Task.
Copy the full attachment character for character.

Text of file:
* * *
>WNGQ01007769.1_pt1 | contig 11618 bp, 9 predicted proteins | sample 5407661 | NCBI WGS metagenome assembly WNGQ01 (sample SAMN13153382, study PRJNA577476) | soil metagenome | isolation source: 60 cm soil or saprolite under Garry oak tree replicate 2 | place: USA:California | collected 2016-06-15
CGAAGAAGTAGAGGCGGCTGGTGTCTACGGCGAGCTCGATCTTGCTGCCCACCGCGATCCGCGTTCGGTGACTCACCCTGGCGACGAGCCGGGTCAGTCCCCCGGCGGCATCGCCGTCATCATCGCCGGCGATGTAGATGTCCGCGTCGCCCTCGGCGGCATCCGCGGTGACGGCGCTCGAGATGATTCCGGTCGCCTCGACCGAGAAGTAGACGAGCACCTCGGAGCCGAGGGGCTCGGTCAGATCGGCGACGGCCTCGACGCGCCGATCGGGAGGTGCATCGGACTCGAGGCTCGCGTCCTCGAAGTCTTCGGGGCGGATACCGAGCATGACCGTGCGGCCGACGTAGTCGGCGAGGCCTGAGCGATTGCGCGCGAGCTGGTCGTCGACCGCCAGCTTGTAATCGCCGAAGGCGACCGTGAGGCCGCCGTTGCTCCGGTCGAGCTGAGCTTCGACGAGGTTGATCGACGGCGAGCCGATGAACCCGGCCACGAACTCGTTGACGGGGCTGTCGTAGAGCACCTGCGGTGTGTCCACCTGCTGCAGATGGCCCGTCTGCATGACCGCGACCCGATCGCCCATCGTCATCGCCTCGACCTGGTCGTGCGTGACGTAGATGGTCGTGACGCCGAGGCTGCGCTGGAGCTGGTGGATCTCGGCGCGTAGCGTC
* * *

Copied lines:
>WNGQ01007769.1_pt1 | contig 11618 bp, 9 predicted proteins | sample 5407661 | NCBI WGS metagenome assembly WNGQ01 (sample SAMN13153382, study PRJNA577476) | soil metagenome | isolation source: 60 cm soil or saprolite under Garry oak tree replicate 2 | place: USA:California | collected 2016-06-15
CGAAGAAGTAGAGGCGGCTGGTGTCTACGGCGAGCTCGATCTTGCTGCCCACCGCGATCCGCGTTCGGTGACTCACCCTGGCGACGAGCCGGGTCAGTCCCCCGGCGGCATCGCCGTCATCATCGCCGGCGATGTAGATGTCCGCGTCGCCCTCGGCGGCATCCGCGGTGACGGCGCTCGAGATGATTCCGGTCGCCTCGACCGAGAAGTAGACGAGCACCTCGGAGCCGAGGGGCTCGGTCAGATCGGCGACGGCCTCGACGCGCCGATCGGGAGGTGCATCGGACTCGAGGCTCGCGTCCTCGAAGTCTTCGGGGCGGATACCGAGCATGACCGTGCGGCCGACGTAGTCGGCGAGGCCTGAGCGATTGCGCGCGAGCTGGTCGTCGACCGCCAGCTTGTAATCGCCGAAGGCGACCGTGAGGCCGCCGTTGCTCCGGTCGAGCTGAGCTTCGACGAGGTTGATCGACGGCGAGCCGATGAACCCGGCCACGAACTCGTTGACGGGGCTGTCGTAGAGCACCTGCGGTGTGTCCACCTGCTGCAGATGGCCCGTCTGCATGACCGCGACCCGATCGCCCATCGTCATCGCCTCGACCTGGTCGTGCGTGACGTAGATGGTCGTGACGCCGAGGCTGCGCTGGAGCTGGTGGATCTCGGCGCGTAGCGTC